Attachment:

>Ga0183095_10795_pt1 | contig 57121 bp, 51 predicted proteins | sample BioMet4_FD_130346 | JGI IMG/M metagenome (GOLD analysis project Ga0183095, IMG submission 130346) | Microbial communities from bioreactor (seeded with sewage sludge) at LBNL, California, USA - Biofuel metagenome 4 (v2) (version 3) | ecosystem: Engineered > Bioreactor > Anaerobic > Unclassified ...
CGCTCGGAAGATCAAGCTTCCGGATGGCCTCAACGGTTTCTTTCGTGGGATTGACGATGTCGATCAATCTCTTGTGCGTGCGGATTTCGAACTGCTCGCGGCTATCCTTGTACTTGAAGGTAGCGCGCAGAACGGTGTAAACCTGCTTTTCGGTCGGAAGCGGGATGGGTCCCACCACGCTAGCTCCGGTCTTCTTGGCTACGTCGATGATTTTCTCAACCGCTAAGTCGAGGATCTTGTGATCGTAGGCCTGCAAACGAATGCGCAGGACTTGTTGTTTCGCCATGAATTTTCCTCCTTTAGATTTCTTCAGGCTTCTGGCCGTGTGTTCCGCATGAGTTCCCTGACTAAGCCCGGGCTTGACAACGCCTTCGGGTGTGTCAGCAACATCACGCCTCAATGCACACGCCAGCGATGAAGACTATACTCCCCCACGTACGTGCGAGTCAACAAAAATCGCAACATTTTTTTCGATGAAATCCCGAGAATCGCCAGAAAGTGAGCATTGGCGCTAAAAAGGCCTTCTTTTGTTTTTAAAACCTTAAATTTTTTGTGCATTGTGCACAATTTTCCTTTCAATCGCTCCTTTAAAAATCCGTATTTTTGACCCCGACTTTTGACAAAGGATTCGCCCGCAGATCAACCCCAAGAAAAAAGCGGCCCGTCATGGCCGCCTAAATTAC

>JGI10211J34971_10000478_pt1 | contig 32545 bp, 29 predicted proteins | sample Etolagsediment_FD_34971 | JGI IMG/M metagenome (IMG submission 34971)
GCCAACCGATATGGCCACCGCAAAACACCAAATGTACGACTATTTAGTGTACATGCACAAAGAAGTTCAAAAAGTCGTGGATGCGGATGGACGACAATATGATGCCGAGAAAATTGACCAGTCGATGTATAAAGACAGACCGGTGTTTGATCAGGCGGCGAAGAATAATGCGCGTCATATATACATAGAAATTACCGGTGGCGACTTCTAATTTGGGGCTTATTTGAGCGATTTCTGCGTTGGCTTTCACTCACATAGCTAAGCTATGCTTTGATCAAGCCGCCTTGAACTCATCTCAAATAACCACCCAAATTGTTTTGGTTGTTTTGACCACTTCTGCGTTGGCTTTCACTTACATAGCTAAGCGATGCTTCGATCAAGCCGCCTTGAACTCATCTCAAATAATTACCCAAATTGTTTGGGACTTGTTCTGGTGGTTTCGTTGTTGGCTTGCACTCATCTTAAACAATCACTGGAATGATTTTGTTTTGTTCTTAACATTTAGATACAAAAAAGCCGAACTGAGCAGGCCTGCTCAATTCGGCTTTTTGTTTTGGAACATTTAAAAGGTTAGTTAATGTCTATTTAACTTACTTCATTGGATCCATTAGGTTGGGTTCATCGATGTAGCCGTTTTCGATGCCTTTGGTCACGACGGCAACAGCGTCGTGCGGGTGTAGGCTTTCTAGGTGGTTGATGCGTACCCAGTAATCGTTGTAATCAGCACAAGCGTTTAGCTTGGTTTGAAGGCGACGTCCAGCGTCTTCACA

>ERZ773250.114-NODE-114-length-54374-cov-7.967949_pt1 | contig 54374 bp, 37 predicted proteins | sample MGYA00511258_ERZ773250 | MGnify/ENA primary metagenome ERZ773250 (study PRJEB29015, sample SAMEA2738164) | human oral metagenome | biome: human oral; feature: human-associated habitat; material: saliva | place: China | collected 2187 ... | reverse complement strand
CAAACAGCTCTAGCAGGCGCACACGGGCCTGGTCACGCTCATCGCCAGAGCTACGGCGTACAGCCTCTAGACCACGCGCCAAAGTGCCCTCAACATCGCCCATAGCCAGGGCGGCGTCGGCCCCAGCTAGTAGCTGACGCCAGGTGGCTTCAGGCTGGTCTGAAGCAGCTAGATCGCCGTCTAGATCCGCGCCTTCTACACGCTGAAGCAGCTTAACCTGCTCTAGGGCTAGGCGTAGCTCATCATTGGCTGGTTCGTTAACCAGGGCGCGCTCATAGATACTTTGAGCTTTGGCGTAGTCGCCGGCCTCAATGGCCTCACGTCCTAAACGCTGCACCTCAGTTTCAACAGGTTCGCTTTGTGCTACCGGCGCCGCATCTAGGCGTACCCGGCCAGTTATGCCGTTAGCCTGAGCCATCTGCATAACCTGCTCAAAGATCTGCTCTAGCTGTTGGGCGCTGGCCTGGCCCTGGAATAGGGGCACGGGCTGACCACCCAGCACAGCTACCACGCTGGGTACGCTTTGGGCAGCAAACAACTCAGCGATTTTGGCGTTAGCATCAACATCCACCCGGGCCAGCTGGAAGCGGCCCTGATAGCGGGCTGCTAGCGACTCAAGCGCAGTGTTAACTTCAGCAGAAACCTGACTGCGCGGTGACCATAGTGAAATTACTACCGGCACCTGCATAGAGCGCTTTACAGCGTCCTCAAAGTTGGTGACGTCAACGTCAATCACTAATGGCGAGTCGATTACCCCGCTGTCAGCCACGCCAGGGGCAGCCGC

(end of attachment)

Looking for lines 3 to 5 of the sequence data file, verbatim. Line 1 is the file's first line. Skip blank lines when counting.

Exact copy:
>JGI10211J34971_10000478_pt1 | contig 32545 bp, 29 predicted proteins | sample Etolagsediment_FD_34971 | JGI IMG/M metagenome (IMG submission 34971)
GCCAACCGATATGGCCACCGCAAAACACCAAATGTACGACTATTTAGTGTACATGCACAAAGAAGTTCAAAAAGTCGTGGATGCGGATGGACGACAATATGATGCCGAGAAAATTGACCAGTCGATGTATAAAGACAGACCGGTGTTTGATCAGGCGGCGAAGAATAATGCGCGTCATATATACATAGAAATTACCGGTGGCGACTTCTAATTTGGGGCTTATTTGAGCGATTTCTGCGTTGGCTTTCACTCACATAGCTAAGCTATGCTTTGATCAAGCCGCCTTGAACTCATCTCAAATAACCACCCAAATTGTTTTGGTTGTTTTGACCACTTCTGCGTTGGCTTTCACTTACATAGCTAAGCGATGCTTCGATCAAGCCGCCTTGAACTCATCTCAAATAATTACCCAAATTGTTTGGGACTTGTTCTGGTGGTTTCGTTGTTGGCTTGCACTCATCTTAAACAATCACTGGAATGATTTTGTTTTGTTCTTAACATTTAGATACAAAAAAGCCGAACTGAGCAGGCCTGCTCAATTCGGCTTTTTGTTTTGGAACATTTAAAAGGTTAGTTAATGTCTATTTAACTTACTTCATTGGATCCATTAGGTTGGGTTCATCGATGTAGCCGTTTTCGATGCCTTTGGTCACGACGGCAACAGCGTCGTGCGGGTGTAGGCTTTCTAGGTGGTTGATGCGTACCCAGTAATCGTTGTAATCAGCACAAGCGTTTAGCTTGGTTTGAAGGCGACGTCCAGCGTCTTCACA

>ERZ773250.114-NODE-114-length-54374-cov-7.967949_pt1 | contig 54374 bp, 37 predicted proteins | sample MGYA00511258_ERZ773250 | MGnify/ENA primary metagenome ERZ773250 (study PRJEB29015, sample SAMEA2738164) | human oral metagenome | biome: human oral; feature: human-associated habitat; material: saliva | place: China | collected 2187 ... | reverse complement strand